Jason Fisk lives and writes in the suburbs of Chicago. He has worked in a psychiatric unit, labored in a cabinet factory, and mixed cement for a bricklayer. He was born in Ohio, raised in Minnesota, and has spent the last 25 years in the Chicago area.
I have kept quiet up to this point on the Black Lives Matter protests. I fully support the protests and have not been quiet about that at all. My social media shows that clearly. But I have hesitated to add my voice to the cacophony of voices available on the topic. I am an educated white male and didn’t feel that it was my place to say or do anything other than provide silent support. This movement does not need a white savior but should be lead by those who have needed the voice for so long. They should get the attention and the platform and the focus. My experience is so removed from the pain and crushing scrutiny our neighbors endure every day of their lives, that I was not sure I had anything at all to add to the conversation.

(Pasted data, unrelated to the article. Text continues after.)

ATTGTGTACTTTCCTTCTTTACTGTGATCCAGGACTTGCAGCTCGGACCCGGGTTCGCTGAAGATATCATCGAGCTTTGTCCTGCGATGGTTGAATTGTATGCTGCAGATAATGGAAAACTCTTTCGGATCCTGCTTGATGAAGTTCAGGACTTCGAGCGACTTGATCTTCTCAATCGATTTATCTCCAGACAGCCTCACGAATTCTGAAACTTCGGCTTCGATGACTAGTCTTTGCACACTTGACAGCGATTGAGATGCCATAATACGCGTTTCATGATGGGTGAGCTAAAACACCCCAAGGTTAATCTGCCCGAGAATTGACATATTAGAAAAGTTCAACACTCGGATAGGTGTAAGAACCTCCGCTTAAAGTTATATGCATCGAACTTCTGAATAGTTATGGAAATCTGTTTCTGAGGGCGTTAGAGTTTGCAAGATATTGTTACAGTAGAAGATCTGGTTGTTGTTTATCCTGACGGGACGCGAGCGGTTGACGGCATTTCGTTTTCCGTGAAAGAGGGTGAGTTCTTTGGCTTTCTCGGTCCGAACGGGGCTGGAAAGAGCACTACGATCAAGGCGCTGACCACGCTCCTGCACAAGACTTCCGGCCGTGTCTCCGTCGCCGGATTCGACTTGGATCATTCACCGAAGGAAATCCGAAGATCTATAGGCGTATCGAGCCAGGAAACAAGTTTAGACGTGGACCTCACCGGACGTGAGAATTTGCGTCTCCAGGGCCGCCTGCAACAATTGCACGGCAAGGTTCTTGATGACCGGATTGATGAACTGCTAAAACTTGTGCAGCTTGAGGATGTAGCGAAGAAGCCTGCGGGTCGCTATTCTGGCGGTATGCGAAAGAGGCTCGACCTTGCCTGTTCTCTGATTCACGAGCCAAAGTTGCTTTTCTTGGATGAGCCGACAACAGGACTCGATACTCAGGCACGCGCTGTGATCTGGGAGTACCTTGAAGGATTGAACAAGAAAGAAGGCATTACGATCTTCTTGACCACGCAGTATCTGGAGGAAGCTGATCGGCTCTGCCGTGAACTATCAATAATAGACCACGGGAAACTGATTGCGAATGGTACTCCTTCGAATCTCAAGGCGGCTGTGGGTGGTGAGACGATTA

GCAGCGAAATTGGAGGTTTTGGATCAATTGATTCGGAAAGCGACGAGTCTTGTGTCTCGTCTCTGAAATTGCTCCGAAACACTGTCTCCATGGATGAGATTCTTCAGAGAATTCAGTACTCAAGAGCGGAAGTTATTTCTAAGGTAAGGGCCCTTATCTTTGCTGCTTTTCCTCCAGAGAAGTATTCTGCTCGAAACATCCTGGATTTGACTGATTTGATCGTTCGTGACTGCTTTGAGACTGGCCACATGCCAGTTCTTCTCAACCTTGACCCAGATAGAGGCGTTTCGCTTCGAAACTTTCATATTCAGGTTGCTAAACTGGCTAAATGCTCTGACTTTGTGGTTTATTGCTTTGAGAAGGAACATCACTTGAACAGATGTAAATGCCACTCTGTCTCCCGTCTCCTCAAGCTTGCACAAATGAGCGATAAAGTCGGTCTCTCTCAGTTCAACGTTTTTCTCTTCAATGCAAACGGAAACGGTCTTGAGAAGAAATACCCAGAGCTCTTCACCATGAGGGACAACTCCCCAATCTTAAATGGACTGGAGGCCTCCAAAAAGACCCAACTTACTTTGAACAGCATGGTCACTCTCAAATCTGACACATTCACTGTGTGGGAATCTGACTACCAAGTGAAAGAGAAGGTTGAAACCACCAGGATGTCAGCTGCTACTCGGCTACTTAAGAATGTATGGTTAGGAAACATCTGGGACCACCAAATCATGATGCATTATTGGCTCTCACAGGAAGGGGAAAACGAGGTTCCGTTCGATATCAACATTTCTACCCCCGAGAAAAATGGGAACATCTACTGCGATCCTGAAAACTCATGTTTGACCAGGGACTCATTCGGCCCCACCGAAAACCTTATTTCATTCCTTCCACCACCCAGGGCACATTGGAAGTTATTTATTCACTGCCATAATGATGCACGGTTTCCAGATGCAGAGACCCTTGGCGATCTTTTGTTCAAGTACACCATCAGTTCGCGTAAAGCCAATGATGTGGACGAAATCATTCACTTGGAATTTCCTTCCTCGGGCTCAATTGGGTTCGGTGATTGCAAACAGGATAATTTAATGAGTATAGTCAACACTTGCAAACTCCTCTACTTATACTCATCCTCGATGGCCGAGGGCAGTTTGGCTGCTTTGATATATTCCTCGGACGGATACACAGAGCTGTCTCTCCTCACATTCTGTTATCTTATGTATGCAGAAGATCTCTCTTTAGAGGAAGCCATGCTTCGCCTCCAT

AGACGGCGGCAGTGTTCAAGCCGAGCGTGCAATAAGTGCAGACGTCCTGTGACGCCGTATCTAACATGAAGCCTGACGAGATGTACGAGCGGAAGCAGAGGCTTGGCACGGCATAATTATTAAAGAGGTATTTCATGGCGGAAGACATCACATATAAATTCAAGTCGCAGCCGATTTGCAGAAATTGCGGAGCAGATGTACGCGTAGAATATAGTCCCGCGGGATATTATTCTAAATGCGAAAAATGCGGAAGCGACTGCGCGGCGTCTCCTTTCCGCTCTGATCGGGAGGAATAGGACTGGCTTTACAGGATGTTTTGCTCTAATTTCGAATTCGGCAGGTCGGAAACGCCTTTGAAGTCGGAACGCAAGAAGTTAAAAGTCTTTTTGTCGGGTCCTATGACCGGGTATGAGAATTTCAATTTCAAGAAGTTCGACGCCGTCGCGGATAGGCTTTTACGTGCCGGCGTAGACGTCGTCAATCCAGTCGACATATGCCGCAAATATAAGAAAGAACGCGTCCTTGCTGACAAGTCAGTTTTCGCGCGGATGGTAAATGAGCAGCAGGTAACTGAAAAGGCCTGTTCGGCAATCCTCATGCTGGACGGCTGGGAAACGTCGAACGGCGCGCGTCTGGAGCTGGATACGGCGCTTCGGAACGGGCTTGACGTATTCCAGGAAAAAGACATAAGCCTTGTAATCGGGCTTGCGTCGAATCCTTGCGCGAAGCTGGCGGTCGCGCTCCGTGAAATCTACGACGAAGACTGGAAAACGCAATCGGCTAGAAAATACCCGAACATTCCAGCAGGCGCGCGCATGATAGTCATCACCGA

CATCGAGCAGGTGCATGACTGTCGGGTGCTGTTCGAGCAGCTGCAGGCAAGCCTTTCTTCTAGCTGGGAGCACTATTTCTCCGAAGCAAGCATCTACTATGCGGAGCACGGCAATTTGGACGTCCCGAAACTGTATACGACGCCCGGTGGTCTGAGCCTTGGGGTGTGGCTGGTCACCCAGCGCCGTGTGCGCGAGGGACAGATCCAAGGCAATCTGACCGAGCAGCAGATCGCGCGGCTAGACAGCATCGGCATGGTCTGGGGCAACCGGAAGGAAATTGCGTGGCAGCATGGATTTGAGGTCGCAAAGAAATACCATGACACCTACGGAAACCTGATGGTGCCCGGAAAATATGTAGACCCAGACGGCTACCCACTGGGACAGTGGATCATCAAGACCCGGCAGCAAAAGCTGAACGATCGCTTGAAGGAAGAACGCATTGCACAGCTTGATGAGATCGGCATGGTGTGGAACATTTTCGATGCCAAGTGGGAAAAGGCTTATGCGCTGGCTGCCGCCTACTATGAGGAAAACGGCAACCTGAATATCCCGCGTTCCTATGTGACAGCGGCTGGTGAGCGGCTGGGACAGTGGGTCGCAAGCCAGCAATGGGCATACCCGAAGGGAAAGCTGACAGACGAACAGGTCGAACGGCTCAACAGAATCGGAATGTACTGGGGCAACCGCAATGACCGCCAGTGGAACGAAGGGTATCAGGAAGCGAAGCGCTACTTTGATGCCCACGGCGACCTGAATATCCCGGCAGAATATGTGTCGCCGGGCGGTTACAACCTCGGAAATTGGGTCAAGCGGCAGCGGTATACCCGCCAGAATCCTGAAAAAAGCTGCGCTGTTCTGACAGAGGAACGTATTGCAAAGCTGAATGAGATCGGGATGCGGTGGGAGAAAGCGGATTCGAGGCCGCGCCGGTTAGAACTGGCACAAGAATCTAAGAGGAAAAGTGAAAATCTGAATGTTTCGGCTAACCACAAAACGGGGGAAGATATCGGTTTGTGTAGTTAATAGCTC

However, as a writer, I have a talent and an audience that many of the voiceless of this movement have no access to. A friend of mine pointed that out. She said that writers have an obligation to be the voices of the voiceless and to speak to our audiences in a language that the movement may not be able to speak to.
So, from the view of a white man on the privileged side of the tracks: Protest!!! Grind it all to halt. The system we have is not working and must be rebuilt. But you can’t do that while you’re still clinging to the old. I know this will alienate or freak out many of my relatives and readers, but I’m okay with that. I would rather be alone on the right side of history than hang out with the losers on the wrong side.
Don’t get me wrong, I do believe that All Lives Matter. But you can’t really say that the system works that way and until it does, the system is broken. When a white criminal and a black criminal receive vastly different police interactions and prison sentences. You cannot say that All Lives Matter. When the police routinely choke and beat black youths. You cannot say that All Lives Matter. A police officer pulling their gun should be the very last resort in any situation, not the first.
If you actually believe that All Lives Matter, then you should be in the streets protesting too. Because our justice system does not believe that All Lives Matter has demonstrated that time and time again and again and again.
It will only stop when we as a nation demand that All Lives really do Matter, every one of them. That is not what we have today. And that is why I support all of the protests.